The first adventure in Season of the Shackles consists of 6 separate scenarios, while future adventures will be composed of 4 scenarios each. Here's the current release schedule [pardon the formatting]:
October 1: Adventure 1 Scenarios 1–4
Retailers who are in the PFSACG program and PFS Venture-Officers should already have access to the PDF for the special preview scenario, Pathfinder Adventure Card Guild Scenario 0-0A: On the Horizon, which does not require Class Decks, so may be played at any time.
If you haven't already done so, make sure you download the Pathfinder Society Adventure Card Guild Guide to Organized Play as soon as you get a chance to learn everything you need to know about running and playing in a PFSACG event.
We have a large warehouse with multiple "proper" docks—that's not the issue here. The main issue is optimizing throughput, so we split things into two groups—a "label run", which covers all of the shipments that many people have in common, and a "pick and pack" run, which involves all of the unusual orders that don't benefit from bulk processing. So in one part of the warehouse we have workers assembling the latter group package by package, while in another part of the warehouse we have machines cranking out thousands and thousands of labels while workers pack thousands and thousands of identical boxes or envelopes, place labels on them, and put them into shipping bins for those trucks. Labels come out far faster than boxes can be packed—it takes a day or two to generate the labels, but it takes many days to process them, meaning a package could actually take a few days to leave the building after the system has processed the shipment, so we provide a wide shipping window to cover that range. It's a worst-case estimate—most packages will actually leave the building well before that window closes.
Sebastian Hirsch wrote:
Crowdsourcing development and editing come with their own problems. Yes, you will probably catch and fix more mistakes, but the in-house effort spent to find each issue will be significantly higher. Let me give you a small-scale example:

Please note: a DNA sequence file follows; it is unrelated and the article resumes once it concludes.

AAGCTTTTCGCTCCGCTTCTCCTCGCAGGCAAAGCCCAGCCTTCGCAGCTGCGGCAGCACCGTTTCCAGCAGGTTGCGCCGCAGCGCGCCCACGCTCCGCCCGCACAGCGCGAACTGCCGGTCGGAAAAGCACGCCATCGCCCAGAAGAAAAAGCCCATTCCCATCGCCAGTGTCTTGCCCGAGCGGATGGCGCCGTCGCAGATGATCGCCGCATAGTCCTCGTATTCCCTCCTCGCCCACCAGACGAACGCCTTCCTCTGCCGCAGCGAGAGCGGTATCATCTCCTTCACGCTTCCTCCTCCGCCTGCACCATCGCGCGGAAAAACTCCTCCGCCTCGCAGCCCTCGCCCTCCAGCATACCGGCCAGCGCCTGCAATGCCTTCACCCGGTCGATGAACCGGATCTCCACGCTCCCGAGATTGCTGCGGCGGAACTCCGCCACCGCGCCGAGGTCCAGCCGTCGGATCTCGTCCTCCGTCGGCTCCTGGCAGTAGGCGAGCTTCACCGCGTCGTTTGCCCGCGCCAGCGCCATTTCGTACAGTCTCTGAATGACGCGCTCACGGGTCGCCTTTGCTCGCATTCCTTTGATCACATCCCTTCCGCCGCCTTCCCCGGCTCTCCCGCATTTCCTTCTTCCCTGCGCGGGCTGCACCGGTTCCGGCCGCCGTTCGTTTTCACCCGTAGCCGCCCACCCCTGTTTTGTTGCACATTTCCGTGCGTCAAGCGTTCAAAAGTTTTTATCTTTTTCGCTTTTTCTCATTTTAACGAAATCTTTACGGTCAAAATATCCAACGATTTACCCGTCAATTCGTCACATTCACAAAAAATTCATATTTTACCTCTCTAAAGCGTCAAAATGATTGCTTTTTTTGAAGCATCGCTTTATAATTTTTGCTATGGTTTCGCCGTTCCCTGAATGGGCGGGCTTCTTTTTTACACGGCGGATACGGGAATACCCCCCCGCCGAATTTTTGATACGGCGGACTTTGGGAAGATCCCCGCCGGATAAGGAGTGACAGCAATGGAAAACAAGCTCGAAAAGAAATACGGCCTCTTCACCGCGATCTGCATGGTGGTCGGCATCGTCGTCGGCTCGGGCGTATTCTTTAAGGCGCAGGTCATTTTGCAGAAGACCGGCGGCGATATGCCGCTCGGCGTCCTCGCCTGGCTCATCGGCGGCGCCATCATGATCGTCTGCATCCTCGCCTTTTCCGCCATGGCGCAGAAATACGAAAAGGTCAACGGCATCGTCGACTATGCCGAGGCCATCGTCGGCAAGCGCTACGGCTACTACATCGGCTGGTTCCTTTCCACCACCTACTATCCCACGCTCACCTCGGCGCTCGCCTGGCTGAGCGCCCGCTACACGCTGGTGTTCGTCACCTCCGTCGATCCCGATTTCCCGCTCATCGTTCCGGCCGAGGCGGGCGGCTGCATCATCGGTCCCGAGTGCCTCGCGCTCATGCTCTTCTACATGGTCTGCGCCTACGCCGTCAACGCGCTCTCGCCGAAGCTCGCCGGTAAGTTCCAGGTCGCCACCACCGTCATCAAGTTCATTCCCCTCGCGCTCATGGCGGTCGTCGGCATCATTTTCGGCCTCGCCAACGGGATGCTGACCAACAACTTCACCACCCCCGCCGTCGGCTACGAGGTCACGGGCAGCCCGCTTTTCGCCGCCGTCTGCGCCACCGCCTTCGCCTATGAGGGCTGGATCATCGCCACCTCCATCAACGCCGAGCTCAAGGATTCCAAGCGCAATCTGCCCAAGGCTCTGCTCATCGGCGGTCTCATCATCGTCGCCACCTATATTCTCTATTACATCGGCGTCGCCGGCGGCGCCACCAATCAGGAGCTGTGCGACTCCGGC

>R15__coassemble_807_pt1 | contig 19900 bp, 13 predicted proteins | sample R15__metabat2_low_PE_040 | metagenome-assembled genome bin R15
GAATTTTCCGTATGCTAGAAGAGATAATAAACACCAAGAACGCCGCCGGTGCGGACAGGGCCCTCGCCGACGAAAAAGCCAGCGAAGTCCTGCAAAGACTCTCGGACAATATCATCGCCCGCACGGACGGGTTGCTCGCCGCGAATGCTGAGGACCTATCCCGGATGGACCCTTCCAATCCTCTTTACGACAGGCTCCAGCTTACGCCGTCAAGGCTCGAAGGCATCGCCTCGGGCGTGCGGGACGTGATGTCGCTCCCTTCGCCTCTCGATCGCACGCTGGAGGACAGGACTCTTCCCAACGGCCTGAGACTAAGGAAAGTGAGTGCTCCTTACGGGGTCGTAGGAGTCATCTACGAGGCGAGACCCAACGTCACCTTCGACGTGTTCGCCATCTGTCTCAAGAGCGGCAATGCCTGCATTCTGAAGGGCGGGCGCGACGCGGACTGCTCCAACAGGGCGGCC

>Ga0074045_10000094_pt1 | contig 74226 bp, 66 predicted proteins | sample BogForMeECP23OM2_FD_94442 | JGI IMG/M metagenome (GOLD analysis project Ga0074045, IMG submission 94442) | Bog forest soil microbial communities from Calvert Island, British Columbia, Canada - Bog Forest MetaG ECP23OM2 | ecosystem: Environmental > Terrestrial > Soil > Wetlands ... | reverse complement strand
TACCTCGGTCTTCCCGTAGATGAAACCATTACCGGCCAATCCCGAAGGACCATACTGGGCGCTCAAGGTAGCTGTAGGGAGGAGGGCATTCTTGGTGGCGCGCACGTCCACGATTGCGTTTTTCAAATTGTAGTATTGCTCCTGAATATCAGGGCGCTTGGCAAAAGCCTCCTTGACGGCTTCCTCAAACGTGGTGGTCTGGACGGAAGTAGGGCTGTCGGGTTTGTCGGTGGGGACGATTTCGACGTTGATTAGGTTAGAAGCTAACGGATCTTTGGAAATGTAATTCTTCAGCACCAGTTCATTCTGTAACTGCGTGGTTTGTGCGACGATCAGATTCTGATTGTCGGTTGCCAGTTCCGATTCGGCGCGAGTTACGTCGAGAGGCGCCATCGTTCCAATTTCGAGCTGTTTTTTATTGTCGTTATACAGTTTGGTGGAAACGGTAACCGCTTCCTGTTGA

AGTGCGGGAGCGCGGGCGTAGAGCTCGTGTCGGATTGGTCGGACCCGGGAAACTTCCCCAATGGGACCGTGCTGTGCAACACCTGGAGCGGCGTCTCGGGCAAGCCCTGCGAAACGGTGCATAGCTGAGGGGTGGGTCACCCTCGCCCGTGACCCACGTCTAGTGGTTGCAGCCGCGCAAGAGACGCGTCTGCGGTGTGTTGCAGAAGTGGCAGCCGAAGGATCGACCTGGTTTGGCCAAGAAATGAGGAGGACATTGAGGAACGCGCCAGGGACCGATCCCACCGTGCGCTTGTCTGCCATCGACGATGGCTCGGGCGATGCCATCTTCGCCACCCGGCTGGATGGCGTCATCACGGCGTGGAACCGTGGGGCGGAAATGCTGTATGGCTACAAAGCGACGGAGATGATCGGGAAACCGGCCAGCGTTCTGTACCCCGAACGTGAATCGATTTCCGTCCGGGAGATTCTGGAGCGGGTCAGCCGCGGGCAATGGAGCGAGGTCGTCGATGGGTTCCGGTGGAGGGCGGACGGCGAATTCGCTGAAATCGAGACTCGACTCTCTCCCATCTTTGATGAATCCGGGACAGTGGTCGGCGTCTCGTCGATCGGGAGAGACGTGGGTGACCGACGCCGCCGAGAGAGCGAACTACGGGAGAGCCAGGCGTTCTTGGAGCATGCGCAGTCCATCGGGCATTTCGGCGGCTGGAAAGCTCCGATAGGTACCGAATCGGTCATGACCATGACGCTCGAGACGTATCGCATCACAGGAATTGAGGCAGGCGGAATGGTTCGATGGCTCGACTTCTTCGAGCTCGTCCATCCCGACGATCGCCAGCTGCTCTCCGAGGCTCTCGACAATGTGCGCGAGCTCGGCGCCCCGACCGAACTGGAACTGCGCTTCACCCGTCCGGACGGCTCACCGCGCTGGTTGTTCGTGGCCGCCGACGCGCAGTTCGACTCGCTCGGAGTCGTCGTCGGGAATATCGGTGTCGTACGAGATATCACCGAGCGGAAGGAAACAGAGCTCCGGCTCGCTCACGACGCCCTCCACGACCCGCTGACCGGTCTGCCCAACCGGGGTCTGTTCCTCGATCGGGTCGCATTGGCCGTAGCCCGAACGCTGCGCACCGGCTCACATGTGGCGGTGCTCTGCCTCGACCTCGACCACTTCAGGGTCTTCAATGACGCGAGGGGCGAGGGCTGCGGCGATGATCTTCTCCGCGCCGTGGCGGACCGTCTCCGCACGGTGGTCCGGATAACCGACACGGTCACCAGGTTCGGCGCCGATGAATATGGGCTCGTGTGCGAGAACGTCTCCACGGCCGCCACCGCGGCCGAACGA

Whenever we prepare to reprint a book, we have somebody—usually Jason—scan the FAQ queue and go through the main discussion threads for that product looking for things that need to be fixed. This is a process that might take a few days. Then, he and his team work on solving those problems if they haven't already been solved. During this process, they will also be investigating problem reports that are actually false positives; for example, somebody might have complained that a number in a stat block is wrong, but when we redo the math, we often find that we were right in the first place. This might take another few days. At the end of it, we have a list of changes that then go through editing, layout, and proofing, meaning more people spending more days. And the end result of that work gets summed up in an errata doc that's usually less than a page or two. In short, many man-hours of effort that result in maybe a dozen little changes.
Now image that we do that as an open call. Our days would turn into weeks, and maybe our errata doc would grow from a dozen items to two dozen, with each of the additional items very likely being far less noticeable than the previous dozen. It's the law of diminishing returns.
And crowdsourcing still won't catch everything. We're in our 6th printing of the Core Rulebook now, and in each printing, we've made corrections in response to our community identifying problems, which is a pretty similar effect to the crowdsourcing you describe. An amazingly high number of people have been using that book every day—it's referenced far more that any other book players use, for sure—yet we're *still* finding problems that nobody pointed out in the first five years the book was out.
Captain Bulldozer wrote:
"Symbols vs. words" is a big philosophical deal, and we have elected to go for words in our version of this game.
Yes, but the entire reason this resolution was required in the first place is that there is something about this scenario rule that confused many people into thinking that their hand size COULD exceed the normal limit in this scenario, and the way this resolution is worded does nothing to address this.
Yes—the thing that confused people into thinking that their hand size could exceed the normal limit is because we specifically *told them* it was equal to a number that could be greater than their hand size. We're not telling them that anymore, and nothing else is.
Would putting more words on the card make it a belt-and-suspenders surety? Yep. But we don't have room for that.